Key study points:
1. Implementation of ACGME duty hour rules for residents did not change the reported hours of sleep between 2003 and 2009 (34.6 vs. 33.7 hours/week)
2. Number of hours worked per week, perception of fatigue, and overall satisfaction with the residency education also decreased after the implementation of work hour restriction
Primer: The Accreditation Council for Graduate Medical Education (ACGME) implemented in 2003 duty hour limits that required residency programs to limit the number of weekly hours each resident was allowed to work. This change was implemented out of concern for quality, particularly due to resident fatigue and limited sleep. Prior to the introduction of the duty hour limits, residents were known for often working more than 100 hours per week. Critics argued that limiting resident hours would restrict their experiences and not prepare them as well for becoming independent physicians. Critics also worried about the possible increase in pass-offs and their potential impact on health care delivery quality and patient safety. However, with only a few years since its passing, the long-term effects of these changes are still to be determined. This study focused on some of the take-aways from current data.
This [prospective] study: All residents in the Orthopedic Combined Residency Program affiliated with Harvard Medical School were surveyed twice a year between 2003 and 2009, with 216 responses (69%) collected. Work hours per week dropped from 74.46 in 2003 to 66.24 in 2009. In addition, a higher percentage of residents had at least 10 hours between shifts in 2009, and the overall hours off between shifts also increased. Reported hours of sleep did not change throughout the years, but perception of fatigue did decrease. Although the spectrum of experiences didn’t change, the perceived quantity of sufficient educational experiences during residency did decrease. Finally, the residents’ sense of clinical preparedness also dropped. On a 1 to 4 scale, with 4 being very well prepared, scores dropped from 3.74 in 2003 to 3.52 from 2004-2009.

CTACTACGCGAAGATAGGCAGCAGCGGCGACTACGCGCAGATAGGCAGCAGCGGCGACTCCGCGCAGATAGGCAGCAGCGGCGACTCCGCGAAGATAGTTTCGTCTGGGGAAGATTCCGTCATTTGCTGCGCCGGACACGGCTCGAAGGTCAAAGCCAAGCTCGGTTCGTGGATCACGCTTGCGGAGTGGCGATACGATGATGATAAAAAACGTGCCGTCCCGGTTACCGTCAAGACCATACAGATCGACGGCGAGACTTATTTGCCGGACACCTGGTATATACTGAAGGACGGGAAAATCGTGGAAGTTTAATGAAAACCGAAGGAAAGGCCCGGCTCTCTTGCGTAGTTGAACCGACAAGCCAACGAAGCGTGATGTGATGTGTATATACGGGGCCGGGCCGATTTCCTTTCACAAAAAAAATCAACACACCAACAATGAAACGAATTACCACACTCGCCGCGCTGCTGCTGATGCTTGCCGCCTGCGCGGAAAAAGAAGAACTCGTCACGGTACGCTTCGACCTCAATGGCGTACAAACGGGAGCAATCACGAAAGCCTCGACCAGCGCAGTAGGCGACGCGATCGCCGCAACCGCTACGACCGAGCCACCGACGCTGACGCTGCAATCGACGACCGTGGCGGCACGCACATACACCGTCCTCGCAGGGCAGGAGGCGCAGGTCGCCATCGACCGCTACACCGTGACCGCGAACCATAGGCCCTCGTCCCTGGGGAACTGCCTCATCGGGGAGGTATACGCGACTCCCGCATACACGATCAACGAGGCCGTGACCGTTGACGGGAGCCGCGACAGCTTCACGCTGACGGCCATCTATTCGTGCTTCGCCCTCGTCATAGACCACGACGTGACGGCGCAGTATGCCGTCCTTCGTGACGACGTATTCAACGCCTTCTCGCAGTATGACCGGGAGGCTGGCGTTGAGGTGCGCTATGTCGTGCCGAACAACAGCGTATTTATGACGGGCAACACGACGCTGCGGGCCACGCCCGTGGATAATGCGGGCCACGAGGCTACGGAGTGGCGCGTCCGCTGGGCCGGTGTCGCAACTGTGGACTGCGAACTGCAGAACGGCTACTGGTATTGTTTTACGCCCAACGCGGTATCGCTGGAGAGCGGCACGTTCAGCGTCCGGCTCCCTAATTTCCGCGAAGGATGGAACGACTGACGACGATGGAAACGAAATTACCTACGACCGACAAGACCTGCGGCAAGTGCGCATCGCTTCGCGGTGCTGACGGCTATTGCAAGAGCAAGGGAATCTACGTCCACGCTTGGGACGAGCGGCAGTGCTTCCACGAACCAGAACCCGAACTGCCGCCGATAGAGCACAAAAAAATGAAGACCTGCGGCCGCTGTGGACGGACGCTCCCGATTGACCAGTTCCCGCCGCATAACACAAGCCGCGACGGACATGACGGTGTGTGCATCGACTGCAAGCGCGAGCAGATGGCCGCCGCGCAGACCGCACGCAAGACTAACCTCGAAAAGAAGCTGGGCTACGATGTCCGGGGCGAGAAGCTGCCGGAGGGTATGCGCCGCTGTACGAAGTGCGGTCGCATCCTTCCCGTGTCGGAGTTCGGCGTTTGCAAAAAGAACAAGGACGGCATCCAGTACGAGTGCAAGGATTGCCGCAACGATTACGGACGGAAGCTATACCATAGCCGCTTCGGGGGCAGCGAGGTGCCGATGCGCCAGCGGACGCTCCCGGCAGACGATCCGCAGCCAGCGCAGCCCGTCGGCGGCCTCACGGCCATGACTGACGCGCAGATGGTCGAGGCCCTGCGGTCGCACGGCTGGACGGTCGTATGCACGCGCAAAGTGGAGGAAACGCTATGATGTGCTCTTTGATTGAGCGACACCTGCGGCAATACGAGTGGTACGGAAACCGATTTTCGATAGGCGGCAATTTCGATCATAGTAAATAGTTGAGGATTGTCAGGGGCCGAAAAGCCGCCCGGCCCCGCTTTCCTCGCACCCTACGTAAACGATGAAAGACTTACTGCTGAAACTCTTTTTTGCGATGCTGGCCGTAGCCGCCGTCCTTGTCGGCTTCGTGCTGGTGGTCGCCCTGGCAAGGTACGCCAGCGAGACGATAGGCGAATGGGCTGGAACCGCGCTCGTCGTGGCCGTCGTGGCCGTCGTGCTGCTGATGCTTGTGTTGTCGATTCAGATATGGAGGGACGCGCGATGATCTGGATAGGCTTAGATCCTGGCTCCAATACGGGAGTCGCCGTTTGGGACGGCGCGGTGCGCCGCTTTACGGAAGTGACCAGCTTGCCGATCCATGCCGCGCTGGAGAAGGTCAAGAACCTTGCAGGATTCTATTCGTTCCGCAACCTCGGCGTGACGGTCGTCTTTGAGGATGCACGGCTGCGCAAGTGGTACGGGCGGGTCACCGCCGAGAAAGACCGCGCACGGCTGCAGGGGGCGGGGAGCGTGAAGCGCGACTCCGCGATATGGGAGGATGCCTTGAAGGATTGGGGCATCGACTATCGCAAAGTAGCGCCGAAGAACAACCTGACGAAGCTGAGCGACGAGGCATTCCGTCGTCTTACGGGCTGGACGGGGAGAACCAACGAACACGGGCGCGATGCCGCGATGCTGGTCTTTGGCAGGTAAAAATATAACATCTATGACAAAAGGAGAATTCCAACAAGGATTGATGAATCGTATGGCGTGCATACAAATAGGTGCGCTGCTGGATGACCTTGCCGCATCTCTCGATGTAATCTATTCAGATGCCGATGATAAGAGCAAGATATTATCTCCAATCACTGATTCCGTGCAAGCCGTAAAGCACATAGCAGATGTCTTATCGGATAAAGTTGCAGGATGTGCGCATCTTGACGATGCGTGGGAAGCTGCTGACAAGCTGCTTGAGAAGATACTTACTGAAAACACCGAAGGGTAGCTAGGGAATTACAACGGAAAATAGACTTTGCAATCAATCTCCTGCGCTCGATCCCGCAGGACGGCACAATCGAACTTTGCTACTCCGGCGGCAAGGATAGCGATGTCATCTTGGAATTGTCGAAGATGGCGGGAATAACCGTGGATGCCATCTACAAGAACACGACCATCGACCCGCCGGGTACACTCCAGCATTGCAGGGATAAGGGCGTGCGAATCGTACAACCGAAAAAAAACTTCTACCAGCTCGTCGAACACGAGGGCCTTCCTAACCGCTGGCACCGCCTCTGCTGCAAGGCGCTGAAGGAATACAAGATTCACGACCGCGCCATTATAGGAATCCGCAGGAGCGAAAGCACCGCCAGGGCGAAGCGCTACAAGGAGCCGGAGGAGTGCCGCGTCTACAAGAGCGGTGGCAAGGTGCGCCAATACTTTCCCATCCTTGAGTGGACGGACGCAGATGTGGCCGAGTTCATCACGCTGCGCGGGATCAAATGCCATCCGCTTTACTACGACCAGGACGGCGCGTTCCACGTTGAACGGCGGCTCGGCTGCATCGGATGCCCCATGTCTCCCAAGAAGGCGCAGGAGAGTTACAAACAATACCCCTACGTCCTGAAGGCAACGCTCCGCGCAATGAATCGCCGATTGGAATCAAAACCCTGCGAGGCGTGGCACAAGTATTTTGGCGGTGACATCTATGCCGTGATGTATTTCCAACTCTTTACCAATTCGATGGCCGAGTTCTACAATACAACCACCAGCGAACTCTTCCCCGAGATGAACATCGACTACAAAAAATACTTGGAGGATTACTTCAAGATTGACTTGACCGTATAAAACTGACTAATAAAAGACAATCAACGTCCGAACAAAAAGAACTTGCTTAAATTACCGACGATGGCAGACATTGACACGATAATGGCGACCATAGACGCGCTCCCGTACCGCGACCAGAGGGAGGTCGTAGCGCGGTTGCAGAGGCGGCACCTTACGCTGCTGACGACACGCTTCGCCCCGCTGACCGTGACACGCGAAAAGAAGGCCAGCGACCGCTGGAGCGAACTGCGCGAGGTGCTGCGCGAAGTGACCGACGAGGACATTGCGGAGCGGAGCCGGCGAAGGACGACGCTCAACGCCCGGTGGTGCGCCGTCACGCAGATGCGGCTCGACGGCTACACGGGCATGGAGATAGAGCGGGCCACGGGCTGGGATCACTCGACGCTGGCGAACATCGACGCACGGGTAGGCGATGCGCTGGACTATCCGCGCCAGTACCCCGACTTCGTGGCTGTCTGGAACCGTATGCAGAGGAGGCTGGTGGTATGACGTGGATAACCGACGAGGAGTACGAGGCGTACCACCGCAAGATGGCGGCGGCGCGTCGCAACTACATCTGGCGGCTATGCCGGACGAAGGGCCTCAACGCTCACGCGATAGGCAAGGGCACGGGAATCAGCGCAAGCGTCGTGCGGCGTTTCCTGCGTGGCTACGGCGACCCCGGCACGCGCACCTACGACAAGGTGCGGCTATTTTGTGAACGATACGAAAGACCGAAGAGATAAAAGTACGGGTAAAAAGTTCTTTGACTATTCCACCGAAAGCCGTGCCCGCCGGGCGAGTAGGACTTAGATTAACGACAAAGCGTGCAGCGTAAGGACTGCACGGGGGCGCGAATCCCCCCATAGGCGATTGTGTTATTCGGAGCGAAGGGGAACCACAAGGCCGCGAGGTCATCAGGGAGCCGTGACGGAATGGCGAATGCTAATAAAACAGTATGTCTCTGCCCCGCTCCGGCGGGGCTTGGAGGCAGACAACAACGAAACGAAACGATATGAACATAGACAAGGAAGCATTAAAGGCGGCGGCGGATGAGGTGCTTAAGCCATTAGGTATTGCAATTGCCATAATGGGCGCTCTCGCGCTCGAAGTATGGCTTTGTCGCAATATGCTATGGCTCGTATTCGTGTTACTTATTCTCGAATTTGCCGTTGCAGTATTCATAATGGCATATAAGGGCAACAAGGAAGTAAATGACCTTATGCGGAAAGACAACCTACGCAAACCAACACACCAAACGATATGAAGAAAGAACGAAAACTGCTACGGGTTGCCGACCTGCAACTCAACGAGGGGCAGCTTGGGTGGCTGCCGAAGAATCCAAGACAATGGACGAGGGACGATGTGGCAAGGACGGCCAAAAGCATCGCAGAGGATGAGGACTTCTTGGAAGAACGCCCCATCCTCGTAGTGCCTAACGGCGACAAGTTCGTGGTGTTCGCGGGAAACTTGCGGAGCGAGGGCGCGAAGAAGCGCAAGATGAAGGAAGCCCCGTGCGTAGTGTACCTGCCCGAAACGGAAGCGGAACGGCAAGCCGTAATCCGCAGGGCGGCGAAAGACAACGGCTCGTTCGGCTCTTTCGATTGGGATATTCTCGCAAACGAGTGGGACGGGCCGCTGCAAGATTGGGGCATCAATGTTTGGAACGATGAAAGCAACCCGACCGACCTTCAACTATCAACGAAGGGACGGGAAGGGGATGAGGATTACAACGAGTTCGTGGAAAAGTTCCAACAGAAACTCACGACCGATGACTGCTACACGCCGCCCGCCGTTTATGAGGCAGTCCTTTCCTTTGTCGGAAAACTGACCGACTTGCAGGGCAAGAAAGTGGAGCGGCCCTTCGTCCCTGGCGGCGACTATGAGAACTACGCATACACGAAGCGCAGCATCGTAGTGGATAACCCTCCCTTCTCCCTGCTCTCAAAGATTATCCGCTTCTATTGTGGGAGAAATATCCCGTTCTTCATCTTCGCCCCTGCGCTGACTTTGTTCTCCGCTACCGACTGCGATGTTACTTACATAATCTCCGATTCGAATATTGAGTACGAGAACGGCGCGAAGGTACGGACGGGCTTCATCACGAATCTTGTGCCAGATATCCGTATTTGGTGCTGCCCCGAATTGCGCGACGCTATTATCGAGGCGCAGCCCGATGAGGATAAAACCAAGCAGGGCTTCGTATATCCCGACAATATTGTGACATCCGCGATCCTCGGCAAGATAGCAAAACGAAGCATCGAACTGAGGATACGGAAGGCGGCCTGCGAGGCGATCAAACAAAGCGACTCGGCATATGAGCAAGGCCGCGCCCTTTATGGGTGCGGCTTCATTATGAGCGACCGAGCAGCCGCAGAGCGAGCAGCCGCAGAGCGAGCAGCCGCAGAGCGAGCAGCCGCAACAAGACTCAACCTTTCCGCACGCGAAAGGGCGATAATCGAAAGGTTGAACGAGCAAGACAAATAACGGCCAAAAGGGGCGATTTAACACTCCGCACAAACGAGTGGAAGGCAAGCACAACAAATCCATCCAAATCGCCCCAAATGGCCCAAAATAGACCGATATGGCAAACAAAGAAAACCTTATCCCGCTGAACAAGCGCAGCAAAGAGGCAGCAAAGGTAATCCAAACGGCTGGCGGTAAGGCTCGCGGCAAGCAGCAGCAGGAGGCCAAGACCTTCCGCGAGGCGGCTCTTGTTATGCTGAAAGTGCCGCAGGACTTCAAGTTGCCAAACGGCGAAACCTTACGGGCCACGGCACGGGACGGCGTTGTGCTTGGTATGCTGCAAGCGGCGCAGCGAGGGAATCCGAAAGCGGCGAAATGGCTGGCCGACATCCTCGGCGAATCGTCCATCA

In sum: This study highlights some of the impacts of the ACGME duty hour restrictions on resident education in the Orthopedic Combined Residency Program in major Boston hospitals. Although it shows that work hours did decrease, it sheds light on some of the concerning effects of the work hour restrictions, including a decrease in perception of clinical preparedness and a decrease in the quantity of experiences. Despite not showing any difference in the reported hours of sleep each week, the residents did perceive their fatigue to be less than before. This study plays an important role in the understanding of both the intended and unintended consequences of the ACGME duty hour restriction rule adoption, and provides useful data through which we may consider future residency education changes. A limitation of this study is that it is narrow in its resident selection, focusing on Harvard hospitals and only surveying residents in orthopedic surgery, which may have responded differently to these questions than residents in other specialties.
By [DM] and [AH]
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